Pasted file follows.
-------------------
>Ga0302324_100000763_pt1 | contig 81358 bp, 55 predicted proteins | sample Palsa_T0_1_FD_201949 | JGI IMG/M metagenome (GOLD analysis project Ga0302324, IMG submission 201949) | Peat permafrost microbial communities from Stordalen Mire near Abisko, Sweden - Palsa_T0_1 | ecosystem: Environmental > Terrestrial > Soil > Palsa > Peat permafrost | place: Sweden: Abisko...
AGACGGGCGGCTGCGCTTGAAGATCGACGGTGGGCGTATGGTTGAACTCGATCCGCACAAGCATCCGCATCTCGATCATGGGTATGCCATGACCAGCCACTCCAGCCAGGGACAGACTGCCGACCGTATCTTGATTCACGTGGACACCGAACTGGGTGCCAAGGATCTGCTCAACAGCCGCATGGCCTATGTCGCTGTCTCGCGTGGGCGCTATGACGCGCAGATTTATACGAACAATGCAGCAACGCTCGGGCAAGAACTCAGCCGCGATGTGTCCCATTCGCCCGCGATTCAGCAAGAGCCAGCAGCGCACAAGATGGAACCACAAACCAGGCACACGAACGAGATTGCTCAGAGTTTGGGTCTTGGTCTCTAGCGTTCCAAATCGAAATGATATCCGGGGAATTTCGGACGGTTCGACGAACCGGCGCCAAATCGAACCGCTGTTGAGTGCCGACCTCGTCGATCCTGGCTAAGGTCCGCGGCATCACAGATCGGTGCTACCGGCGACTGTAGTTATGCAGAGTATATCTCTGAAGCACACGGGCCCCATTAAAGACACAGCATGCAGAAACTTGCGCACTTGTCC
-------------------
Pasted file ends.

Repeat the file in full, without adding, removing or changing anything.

>Ga0302324_100000763_pt1 | contig 81358 bp, 55 predicted proteins | sample Palsa_T0_1_FD_201949 | JGI IMG/M metagenome (GOLD analysis project Ga0302324, IMG submission 201949) | Peat permafrost microbial communities from Stordalen Mire near Abisko, Sweden - Palsa_T0_1 | ecosystem: Environmental > Terrestrial > Soil > Palsa > Peat permafrost | place: Sweden: Abisko...
AGACGGGCGGCTGCGCTTGAAGATCGACGGTGGGCGTATGGTTGAACTCGATCCGCACAAGCATCCGCATCTCGATCATGGGTATGCCATGACCAGCCACTCCAGCCAGGGACAGACTGCCGACCGTATCTTGATTCACGTGGACACCGAACTGGGTGCCAAGGATCTGCTCAACAGCCGCATGGCCTATGTCGCTGTCTCGCGTGGGCGCTATGACGCGCAGATTTATACGAACAATGCAGCAACGCTCGGGCAAGAACTCAGCCGCGATGTGTCCCATTCGCCCGCGATTCAGCAAGAGCCAGCAGCGCACAAGATGGAACCACAAACCAGGCACACGAACGAGATTGCTCAGAGTTTGGGTCTTGGTCTCTAGCGTTCCAAATCGAAATGATATCCGGGGAATTTCGGACGGTTCGACGAACCGGCGCCAAATCGAACCGCTGTTGAGTGCCGACCTCGTCGATCCTGGCTAAGGTCCGCGGCATCACAGATCGGTGCTACCGGCGACTGTAGTTATGCAGAGTATATCTCTGAAGCACACGGGCCCCATTAAAGACACAGCATGCAGAAACTTGCGCACTTGTCC